Kuragehime is a comedy with romantic elements. It does an amazing job of creating memorable characters and tells a fun, entertaining and lovable story. Everything from the animation, music, sound and voice acting work together to make one of the most memorable anime in recent years.
The plot: In Japan there is a small old apartment complex called Amamizukan, all the residents are female otaku and no men are allowed (in Japan otaku is closer to saying geek, not specifically anime-related). The female protagonist, Kurashita Tsukimi, is an 18 year old jellyfish otaku, she loves jellyfish and has fond memories of her mother taking her to the aquarium. Specifically, Tsukimi remembers her mother promising her that she would make a wedding dress that looked like a jellyfish. In this way she would become a beautiful jellyfish princess. Unfortunately her mother died and Tsukimi does not find herself beautiful at all. She and the other female otaku at Amamizukan spend much of there time indoors avoiding what they call "stylish hipsters."
However one day on her way home at night, she notices that a fish shop has wrongly placed 2 competing species of jellyfish in the same tank together. She and the shopkeeper get into a fight over this. A stylish woman passes by and sympathizes with Tsukimi and buys the jellyfish for her. Tsukimi and the woman go back to the Amamizukan, and the woman stays the night, despite Tsukimi's reluctance (she is afraid of what the other residents will say when they see a stylish hipster). When Tsukimi wakes up the next morning it turns out that the woman is actually a cross-dressing young man named Kuranosuke.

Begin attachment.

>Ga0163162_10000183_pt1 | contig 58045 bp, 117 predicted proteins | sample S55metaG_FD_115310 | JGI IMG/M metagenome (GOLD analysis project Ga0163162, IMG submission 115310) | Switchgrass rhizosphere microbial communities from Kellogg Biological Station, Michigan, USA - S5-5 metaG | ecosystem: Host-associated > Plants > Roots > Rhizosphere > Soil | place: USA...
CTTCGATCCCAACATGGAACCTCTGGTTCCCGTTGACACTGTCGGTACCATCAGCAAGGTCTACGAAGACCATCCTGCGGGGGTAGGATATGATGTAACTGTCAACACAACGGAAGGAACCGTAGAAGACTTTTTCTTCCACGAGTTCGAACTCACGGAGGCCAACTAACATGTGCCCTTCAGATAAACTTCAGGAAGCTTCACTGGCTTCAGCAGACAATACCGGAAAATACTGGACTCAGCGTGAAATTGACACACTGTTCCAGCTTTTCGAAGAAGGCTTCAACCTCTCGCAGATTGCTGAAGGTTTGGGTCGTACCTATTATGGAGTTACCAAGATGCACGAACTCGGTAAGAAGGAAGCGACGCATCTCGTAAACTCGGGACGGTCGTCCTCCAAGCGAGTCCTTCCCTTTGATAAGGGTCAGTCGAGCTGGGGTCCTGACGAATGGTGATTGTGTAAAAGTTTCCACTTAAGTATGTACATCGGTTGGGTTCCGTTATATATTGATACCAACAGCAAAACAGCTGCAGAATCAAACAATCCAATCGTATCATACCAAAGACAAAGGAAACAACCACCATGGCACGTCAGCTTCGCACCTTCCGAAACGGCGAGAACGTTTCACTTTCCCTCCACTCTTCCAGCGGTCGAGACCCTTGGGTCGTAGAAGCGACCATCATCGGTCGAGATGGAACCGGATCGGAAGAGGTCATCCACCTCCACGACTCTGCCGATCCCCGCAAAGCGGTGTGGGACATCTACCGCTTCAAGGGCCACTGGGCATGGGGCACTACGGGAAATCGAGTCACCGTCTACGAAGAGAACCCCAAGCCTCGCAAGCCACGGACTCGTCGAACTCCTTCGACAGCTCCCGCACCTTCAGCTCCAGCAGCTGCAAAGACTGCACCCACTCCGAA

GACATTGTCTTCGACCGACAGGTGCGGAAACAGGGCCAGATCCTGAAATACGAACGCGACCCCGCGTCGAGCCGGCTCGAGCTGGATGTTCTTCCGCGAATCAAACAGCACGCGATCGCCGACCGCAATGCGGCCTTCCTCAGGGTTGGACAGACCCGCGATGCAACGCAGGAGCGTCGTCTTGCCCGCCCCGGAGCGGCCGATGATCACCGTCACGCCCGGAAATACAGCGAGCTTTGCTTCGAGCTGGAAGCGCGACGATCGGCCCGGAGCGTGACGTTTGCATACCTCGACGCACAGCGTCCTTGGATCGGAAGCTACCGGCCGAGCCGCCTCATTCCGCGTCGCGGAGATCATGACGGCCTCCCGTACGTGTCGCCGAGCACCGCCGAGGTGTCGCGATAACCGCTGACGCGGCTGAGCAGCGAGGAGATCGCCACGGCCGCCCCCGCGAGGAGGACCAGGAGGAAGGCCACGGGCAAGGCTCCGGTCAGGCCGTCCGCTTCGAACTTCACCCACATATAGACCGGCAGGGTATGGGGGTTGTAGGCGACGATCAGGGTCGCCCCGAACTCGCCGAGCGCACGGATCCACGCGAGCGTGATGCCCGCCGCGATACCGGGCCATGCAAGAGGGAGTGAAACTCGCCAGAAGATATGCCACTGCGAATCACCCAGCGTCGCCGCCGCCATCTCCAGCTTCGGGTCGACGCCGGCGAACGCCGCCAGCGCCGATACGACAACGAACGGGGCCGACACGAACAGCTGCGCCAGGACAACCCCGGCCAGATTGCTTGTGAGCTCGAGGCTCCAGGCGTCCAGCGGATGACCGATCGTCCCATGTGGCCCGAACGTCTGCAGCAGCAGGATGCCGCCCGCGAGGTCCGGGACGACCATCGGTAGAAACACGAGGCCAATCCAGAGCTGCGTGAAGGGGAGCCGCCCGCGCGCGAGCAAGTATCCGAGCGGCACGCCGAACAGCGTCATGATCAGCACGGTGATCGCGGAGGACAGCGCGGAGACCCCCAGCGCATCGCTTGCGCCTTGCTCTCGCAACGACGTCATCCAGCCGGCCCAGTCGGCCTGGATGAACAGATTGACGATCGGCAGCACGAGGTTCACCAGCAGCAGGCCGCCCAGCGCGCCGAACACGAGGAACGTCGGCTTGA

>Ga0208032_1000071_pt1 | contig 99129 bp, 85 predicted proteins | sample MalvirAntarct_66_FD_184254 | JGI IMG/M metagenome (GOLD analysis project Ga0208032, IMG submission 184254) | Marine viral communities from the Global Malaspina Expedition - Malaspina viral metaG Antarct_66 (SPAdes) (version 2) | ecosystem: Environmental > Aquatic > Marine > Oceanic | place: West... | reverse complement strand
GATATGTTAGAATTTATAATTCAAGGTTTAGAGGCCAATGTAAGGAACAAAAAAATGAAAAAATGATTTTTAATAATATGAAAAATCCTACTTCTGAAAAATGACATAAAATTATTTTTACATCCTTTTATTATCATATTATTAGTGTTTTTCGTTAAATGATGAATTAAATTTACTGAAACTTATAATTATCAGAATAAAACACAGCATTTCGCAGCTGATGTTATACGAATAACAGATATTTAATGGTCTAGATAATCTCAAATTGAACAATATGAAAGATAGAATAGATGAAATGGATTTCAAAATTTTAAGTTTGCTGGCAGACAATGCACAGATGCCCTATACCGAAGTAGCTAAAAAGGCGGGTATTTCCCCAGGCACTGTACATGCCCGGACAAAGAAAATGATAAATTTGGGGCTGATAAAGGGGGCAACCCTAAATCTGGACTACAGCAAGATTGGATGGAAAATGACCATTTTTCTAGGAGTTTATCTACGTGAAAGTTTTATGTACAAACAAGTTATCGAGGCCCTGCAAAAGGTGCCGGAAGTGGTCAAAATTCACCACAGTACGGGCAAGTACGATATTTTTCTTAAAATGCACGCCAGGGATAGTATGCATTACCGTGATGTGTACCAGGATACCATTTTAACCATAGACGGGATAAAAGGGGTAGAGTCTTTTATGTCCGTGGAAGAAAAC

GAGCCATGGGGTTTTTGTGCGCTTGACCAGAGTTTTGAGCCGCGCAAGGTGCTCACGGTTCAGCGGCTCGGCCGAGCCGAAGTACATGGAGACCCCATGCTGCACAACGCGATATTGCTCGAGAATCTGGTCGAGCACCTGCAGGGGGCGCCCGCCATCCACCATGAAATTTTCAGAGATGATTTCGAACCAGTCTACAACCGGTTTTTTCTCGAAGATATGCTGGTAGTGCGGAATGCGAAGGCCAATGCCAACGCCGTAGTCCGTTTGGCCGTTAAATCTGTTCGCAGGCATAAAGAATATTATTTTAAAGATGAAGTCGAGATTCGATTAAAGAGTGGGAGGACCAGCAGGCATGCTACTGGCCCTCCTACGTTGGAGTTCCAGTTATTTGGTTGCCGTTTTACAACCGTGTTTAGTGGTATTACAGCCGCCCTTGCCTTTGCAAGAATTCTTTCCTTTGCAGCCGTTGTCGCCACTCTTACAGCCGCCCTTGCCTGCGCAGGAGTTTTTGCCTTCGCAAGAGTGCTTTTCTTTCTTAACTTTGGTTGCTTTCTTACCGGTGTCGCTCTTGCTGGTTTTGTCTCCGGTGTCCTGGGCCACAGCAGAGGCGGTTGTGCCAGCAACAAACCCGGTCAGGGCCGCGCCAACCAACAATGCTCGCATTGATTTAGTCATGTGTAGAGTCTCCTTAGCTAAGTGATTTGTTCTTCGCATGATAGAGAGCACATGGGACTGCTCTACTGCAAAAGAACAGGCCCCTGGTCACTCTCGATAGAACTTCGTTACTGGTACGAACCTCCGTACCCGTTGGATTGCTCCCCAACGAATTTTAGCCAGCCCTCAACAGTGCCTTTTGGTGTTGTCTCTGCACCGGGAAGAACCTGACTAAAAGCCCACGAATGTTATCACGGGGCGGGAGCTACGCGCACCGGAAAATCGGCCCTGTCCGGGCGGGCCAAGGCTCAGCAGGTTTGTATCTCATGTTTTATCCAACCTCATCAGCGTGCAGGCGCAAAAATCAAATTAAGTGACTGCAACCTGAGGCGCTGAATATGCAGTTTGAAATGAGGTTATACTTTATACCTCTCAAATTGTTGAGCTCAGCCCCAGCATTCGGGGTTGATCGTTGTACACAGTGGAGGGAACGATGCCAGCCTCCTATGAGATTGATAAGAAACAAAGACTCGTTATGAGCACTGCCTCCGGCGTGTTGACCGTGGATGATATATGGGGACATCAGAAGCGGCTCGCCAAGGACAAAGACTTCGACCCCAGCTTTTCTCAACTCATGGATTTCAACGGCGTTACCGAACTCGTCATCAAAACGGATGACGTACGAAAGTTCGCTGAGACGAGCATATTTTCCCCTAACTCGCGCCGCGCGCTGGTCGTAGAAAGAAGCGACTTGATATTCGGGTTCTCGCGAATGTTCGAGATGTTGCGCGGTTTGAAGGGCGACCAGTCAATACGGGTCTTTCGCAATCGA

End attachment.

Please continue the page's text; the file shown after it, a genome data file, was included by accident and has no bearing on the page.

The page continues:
The movement and development of the plot in Kuragehime can be divided into 2 parts. The first part is conflict between the residents of the Amamizukan and the local government. The local government is debating whether or not to tear down the place. The second part is the development of Tsukimi as she slowly but surely breaks out of her shell, with the help of Kuranosuke and becomes truly beautiful. The anime certainly draws upon fairy tale and romantic elements, like prince and princess, which is why I think of Kuragehime as a comedy first, romance second. But overall, the way the anime is presented and the characters are developed truly is beautiful. The title for this review is a translation of a line from the ending song, which has really grown on me. I think it sums up what Kuranosuke ends up trying to do with Tsukimi.
The supporting cast does a wonderful job of creating a light and simple atmosphere. From the beginning when we see the residents of Amamizukan sitting down for dinner and tea, we can tell that they are all unique and have their own ways of behaving. Throughout the series, much of the character development is focused around Kuranosuke and Tsukimi, but the anime does a great job of integrating the rest of the cast to great effect without selling any of them short.
Lastly, the pacing of the anime is very smooth, transitioning from more sentimental scenes, to outright comedic chaos within a single episode. I found that each episode kept me wanting more. Kuragehime was a breathtaking comedy and I cannot recommend this anime enough. If anything at least watch the first episode.